Know Before You Owe (KBYO), the new mortgage disclosure regulation, does not take effect until August 2015. So why talk about it now? This change in mortgage disclosures is sweeping, and, in many respects, bigger than the Qualified Mortgage (QM) and Ability to Repay (ATR) Rules. Its complexity and broad range poses significant challenges for mortgage originators.
First things first: Know Before You Owe, a product of the Dodd-Frank legislation, introduces two new disclosures: the Loan Estimate and the Closing Disclosure. The Loan Estimate is designed to provide disclosures that help borrowers understand the key features, costs, and risks of the mortgage loan for which they are applying. It must be issued within three days of loan application. So far so good; this is the same requirement that is in place today for the Truth-in-Lending (TIL) and Good Faith Estimates (GFE). The big change, however, is that the Loan Estimate replaces the TIL and GFE forms that every lender (and every borrower that has taken out at least one mortgage) knows well.
The Closing Disclosure is designed to provide information that helps borrowers understand all of the costs of the transaction. It must be received by the borrower three business days prior to the closing date. The HUD-1 and TIL that is due at closing is replaced by the Closing Disclosure. These forms, too, are familiar to every lender and seasoned borrower.
The implications of KBYO are broad and touch every corner of the mortgage origination process. So, in setting priorities in the areas of people, process and technology, where should lenders focus first? The short answer is technology. While QM and ATR were technologically challenging — with some platforms managing them better than others – KBYO is even more so because of the way it handles the costs borrowers typically encounter when taking out a mortgage loan. Dealing with KBYO is a major undertaking.
People, both internal and external, should be the second focus for KBYO implementation. Mortgage teams must re-learn and translate all they know from the Truth-in-Lending, Good Faith Estimate and HUD-1 forms. Every mortgage lender knows them well and can explain them thoroughly. As of August 1, 2015 these forms become a part of mortgage history. Training staff well is a critical first step, because the next step is educating borrowers. First-time borrowers, of course, are unaffected. Since they have never seen a TIL, GFE or HUD-1, they will not be surprised by the new disclosures. Repeat borrowers are another story altogether, especially those who have financed or refinanced a home more than once. The Loan Estimate and the Closing Disclosure will be completely foreign to them, so it will be essential to have a well-trained and well-prepared lending staff to put them at ease.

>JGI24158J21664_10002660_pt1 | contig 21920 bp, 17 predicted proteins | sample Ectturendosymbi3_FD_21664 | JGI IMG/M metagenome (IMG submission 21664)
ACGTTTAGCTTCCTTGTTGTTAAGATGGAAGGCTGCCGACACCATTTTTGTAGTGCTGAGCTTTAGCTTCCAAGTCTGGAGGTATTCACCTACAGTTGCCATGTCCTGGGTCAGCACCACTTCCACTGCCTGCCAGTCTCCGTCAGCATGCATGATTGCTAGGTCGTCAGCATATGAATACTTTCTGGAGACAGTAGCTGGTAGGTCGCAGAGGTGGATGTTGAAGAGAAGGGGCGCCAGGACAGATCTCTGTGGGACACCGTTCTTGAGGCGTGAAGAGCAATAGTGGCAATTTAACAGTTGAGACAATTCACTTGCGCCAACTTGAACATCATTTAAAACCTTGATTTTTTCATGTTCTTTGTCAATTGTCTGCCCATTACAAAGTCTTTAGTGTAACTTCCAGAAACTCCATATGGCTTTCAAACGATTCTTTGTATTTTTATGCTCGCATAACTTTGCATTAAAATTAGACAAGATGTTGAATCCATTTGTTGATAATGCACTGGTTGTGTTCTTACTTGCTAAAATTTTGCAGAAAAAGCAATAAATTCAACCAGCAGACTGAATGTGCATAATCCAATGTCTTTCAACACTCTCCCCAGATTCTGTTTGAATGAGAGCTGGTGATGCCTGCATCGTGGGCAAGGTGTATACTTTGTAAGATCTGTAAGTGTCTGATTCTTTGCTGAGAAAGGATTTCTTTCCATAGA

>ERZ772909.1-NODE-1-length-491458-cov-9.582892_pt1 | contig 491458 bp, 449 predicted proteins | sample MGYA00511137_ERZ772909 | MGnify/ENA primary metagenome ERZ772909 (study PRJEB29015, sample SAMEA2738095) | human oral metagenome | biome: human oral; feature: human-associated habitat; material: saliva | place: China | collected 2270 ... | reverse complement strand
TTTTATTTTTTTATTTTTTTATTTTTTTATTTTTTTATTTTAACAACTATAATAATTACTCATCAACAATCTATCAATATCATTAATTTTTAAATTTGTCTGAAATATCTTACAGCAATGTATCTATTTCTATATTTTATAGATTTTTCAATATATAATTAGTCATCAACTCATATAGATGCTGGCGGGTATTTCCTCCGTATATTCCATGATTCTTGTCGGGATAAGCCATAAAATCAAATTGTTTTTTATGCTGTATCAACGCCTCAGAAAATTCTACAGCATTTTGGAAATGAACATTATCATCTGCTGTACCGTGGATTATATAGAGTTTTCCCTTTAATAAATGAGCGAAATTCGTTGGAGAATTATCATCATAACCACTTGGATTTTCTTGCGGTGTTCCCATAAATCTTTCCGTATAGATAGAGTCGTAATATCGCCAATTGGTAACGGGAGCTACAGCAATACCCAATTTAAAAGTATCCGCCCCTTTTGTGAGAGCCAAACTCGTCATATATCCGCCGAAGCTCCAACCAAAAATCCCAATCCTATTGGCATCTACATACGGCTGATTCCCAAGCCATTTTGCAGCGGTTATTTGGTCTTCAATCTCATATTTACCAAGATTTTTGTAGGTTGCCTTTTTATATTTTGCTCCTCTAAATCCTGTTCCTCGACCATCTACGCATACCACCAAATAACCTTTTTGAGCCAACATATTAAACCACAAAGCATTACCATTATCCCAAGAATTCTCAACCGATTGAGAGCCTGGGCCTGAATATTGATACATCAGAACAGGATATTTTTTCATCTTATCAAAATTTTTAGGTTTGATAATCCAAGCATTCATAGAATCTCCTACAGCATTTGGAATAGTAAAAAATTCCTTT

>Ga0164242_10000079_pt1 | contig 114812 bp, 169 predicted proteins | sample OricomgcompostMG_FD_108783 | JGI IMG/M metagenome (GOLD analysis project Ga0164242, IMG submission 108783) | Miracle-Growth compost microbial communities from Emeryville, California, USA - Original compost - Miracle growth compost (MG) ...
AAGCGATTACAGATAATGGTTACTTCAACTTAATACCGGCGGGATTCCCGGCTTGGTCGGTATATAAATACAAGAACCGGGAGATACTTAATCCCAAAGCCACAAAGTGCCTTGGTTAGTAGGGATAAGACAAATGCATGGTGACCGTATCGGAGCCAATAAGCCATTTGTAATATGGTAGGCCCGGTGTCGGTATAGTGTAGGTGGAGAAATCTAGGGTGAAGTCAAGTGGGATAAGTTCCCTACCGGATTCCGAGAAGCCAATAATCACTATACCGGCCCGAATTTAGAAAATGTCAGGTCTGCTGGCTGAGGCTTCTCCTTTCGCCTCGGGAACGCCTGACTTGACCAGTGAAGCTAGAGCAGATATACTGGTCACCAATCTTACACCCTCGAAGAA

Know Before You Owe affects mortgage origination in a number of ways, so process should be the third area of concentration. It is important to have the right technology (and trained people) in place before tackling processes. Technology drives the flow of most mortgage operations and the right technology is essential to refining the processes needed to address the new regulations.
While 16 months may seem like a long time from now, objects on the horizon are closer than they appear. Now is the time to get to know Know Before You Owe, and to start making sure that your mortgage technology is ready when – or better yet, before – this complex and sweeping regulation takes effect.
About The Author
John Levonick is the Legal and Compliance Officer at Accenture Mortgage Cadence. In drawing from his advisory experience, John works closely with Accenture Mortgage Cadence clients to assist in interpreting compliance requirements, develop risk mitigation strategies and implement the requisite controls within the Accenture Mortgage Cadence platform(s) to best protect each client. Prior to joining Accenture Mortgage Cadence, John worked with creditors, servicers, secondary market participants and technology vendors in providing guidance on mortgage lending laws and was also responsible for overseeing the compliance content of vendor technology platforms, including policy tracking, interpretation and rule implementation.